The Los Angeles River

The Los Angeles River was once the centerpiece of a flourishing Los Angeles region. 

A very lush and pleasing spot, in every respect [...] southward there is a great extent of soil, all very green, so that really it can be said to be a most beautiful garden.
— Padre Juan Crespi

When Spanish colonizers initially encountered the landscape, they described it as a riot of wildflowers, wild grapes, sage, rose bushes, and sycamore trees.  In 1781, the great beauty and bounty of the Los Angeles River inspired the city’s founding on its banks.

Los Angeles is part of an internationally-recognized biodiversity hotspot, designated as such because of the diversity of species it holds and the threats that they face.  Essential wetland and riparian habitats support more life than any other plant communities in our region.  The LA River also supported indigenous groups for millennia, and supplied sufficient water for the Spanish missions and Mexican and Anglo ranchers and farmers of the 18th and 19th centuries.

Pigeons in the Los Angeles River on a pigeon ranch. Native shrubs and bushes along the shore. Taken near Glassell Park in the western Cypress Park district of Los Angeles, just past the Riverside bridge at the junction of Verdugo Road and San Fernando Road, ca. 1900 [public domain].

In the 1930’s, the city of Los Angeles had rapidly expanded into the areas of the river which were known to be prone to flooding.  The conflict between the city’s heedless development and the river’s unpredictable nature, led the region’s leaders to partner with the U.S. Army Corps of Engineers to confine all the river’s waterways with cement encasing, fixing its course within a concrete straitjacket and defining a new standard for water management in the region for generations to come.  

I lived my Tom Sawyer youth on the Los Angeles River [...] before the ‘big paving extravaganza.’ [...] We slept overnight in the river bed most of the summers [in the] dry, clean white sand.
— Dick Roraback

Today less than 5% of our original wetlands and river landscapes remain in the Los Angeles region. 

Contrary to popular belief, Los Angeles is not a desert.   Angelenos live in a mediterranean climate with seasonal rainfalls concentrated between October and March.  The region’s average annual rainfall amounts to approximately 12” a year near the coast and 15” around downtown Los Angeles. In the mountains of the region, rainfall ranges anywhere from 35” to 52” each year.  Historically, more than 80% of the region’s rainfall was infiltrated to local groundwater basins.

Today, less than 50% of our rainfall infiltrates and our rainfall flows off of impermeable surfaces into channelized waterways and directly to the ocean.  In an average year, approximately 600,000 acre-feet (196 billion gallons) of precious rainwater is channeled to the ocean.  This is comparable to the amount Los Angeles imports from the Owen’s Valley—approximately 157 billion gallons a year.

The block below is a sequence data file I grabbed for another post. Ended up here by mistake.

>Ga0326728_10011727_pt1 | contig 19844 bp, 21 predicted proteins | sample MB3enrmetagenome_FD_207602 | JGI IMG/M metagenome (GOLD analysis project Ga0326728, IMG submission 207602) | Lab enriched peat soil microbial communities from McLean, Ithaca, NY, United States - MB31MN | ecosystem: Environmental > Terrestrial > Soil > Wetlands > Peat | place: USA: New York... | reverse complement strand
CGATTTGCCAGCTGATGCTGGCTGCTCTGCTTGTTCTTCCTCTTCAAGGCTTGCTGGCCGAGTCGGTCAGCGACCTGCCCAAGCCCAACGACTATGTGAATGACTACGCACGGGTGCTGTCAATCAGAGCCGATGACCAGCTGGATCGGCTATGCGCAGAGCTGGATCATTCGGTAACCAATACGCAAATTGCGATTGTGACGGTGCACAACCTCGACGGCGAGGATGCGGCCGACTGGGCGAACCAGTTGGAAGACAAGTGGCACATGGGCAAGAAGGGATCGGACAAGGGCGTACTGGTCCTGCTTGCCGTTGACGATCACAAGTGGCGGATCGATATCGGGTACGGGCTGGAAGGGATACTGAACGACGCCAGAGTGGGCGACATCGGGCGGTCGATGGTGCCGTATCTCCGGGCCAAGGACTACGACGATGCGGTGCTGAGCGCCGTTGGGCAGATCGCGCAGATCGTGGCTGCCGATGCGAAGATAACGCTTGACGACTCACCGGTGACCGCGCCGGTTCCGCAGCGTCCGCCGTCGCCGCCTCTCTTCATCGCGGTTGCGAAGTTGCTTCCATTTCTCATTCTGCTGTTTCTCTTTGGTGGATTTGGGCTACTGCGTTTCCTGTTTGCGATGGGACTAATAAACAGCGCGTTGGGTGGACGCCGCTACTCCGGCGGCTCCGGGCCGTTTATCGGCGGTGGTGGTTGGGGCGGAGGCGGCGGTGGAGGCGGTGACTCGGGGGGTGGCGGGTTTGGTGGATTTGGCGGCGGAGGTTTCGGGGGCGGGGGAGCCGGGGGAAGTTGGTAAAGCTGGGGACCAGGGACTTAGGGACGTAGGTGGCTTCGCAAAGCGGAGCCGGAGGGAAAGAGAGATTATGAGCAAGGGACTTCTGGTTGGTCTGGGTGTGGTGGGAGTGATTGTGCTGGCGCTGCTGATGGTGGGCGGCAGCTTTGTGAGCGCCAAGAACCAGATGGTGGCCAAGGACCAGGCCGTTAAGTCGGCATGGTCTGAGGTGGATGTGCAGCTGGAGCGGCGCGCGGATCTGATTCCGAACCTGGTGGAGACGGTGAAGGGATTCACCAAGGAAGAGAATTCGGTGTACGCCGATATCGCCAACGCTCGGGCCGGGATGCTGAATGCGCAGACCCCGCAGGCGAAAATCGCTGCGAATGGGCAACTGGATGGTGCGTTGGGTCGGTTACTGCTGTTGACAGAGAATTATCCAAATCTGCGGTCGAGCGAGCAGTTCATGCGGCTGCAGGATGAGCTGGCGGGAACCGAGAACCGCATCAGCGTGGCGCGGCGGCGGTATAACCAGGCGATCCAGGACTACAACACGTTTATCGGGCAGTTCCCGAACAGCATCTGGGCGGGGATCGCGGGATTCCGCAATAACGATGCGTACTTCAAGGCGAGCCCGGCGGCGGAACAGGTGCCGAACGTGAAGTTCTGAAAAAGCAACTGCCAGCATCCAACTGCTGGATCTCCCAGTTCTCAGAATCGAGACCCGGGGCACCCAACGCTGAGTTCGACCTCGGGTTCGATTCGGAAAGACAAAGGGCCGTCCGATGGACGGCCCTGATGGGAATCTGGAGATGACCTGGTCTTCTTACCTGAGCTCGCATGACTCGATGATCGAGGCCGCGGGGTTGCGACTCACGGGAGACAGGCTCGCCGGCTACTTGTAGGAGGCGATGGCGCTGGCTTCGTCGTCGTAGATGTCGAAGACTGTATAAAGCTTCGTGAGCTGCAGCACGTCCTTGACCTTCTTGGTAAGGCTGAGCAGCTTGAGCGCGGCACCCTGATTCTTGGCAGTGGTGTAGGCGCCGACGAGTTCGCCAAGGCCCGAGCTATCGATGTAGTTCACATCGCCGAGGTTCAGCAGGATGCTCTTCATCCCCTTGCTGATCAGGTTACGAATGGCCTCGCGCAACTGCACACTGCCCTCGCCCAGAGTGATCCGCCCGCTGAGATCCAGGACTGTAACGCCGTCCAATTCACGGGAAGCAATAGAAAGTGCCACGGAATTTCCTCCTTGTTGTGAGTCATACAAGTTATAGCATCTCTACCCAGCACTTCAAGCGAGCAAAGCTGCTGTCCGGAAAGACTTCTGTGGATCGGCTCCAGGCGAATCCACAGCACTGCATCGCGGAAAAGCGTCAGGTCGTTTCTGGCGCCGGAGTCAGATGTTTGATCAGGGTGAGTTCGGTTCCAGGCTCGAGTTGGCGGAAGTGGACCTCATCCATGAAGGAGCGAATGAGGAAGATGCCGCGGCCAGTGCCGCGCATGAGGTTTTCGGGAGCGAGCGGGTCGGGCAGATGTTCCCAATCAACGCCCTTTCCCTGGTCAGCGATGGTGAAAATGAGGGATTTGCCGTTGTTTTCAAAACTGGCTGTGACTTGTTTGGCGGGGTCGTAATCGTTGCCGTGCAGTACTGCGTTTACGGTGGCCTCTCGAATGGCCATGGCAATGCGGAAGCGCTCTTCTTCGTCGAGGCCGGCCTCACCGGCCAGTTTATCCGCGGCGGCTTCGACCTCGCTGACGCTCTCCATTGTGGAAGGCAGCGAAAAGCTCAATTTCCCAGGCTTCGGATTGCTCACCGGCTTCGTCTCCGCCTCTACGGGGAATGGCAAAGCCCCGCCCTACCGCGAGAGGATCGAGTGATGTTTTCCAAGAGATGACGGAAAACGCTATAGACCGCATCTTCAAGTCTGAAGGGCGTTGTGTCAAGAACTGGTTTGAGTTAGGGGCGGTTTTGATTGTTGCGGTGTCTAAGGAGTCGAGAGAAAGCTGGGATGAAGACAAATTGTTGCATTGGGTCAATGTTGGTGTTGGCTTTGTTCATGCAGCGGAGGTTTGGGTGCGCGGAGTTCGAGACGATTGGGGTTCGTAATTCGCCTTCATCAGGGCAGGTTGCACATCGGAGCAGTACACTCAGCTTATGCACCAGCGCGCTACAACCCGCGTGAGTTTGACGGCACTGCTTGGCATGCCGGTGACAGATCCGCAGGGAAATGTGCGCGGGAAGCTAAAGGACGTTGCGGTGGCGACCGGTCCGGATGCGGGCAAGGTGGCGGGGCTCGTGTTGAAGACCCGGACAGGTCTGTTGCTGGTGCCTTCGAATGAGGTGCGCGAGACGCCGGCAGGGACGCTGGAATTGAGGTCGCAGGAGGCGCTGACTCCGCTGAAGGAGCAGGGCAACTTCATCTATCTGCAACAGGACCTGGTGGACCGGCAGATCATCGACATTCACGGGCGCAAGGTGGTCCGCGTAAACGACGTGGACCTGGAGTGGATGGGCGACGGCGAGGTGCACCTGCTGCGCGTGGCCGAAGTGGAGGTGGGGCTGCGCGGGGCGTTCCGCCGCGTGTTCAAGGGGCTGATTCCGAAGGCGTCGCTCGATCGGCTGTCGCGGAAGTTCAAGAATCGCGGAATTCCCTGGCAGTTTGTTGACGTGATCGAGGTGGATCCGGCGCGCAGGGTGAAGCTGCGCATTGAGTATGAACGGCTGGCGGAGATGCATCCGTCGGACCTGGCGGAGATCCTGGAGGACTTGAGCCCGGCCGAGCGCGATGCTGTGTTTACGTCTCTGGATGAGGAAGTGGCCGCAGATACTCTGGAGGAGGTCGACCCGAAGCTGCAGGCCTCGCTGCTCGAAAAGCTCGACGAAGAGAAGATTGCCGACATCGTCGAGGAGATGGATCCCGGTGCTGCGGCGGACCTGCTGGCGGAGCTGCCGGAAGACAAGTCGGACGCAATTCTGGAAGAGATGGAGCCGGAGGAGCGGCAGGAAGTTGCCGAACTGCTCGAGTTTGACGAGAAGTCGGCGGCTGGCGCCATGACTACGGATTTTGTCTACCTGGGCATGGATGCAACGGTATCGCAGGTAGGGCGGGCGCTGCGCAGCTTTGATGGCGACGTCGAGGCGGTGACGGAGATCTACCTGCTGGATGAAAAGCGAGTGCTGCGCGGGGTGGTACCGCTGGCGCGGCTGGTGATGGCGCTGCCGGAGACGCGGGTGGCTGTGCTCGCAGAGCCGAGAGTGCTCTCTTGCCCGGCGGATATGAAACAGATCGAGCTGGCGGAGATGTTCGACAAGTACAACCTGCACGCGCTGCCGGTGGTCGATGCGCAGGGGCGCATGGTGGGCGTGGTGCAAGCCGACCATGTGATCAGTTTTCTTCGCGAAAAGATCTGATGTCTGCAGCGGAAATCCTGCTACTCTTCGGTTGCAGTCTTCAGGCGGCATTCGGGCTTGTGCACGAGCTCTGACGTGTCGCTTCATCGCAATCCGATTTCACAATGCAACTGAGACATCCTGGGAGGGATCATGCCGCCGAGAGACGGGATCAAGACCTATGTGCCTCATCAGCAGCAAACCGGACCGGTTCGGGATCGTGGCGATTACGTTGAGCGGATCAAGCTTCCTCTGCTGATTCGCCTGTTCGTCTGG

In 2012 to 2017, we saw the effects of the last century’s water management practices come to a head as California and the Los Angeles region suffered from the largest drought in recorded history.  This and other factors forced the region to reconsider its stance on water management.  The region is moving toward comprehensive watershed management practices, where the entire watershed, not just the river, is taken into consideration to evaluate and develop not only wholistic water management practices but also climate resilient communities.

The choices we make about the Los Angeles River determine the city’s economic viability and social health. The benefit of a concrete river is singular—it swiftly transports rainwater out of the city and into the ocean—yet deprives the city of all other essential ecosystem services.  We now understand, from examples across the world, the critical need for protecting floodplains as part of reliable, regenerative flood management strategy.  

Living rivers and healthy watersheds provide profound benefits to the cities they nurture. They provide water supplies, filter out water and air pollutants, move sand to ocean beaches, provide critical habitat, sequester carbon, regulate floodwaters, and create cooling oases for relaxation and recreation. We have an imperative to prioritize the health of the river and its contributing watershed over business as usual, and to make the complex decisions necessary to take regenerative actions that will provide for generations to come.

The Tujunga/Pacoima upper watershed.  Credit: Ricky Grubb.

A healthy Los Angeles River and its watershed are vital for a climate-resilient future for Los Angeles. At The River Project, we believe that the health of the Los Angeles River is intricately entwined with a healthy Los Angeles watershed and will only be truly realized through programs and initiatives that develop the two in tandem.

 

Banner image by Smjafry (Own work) [CC BY-SA 4.0 (https://creativecommons.org/licenses/by-sa/4.0)], via Wikimedia Commons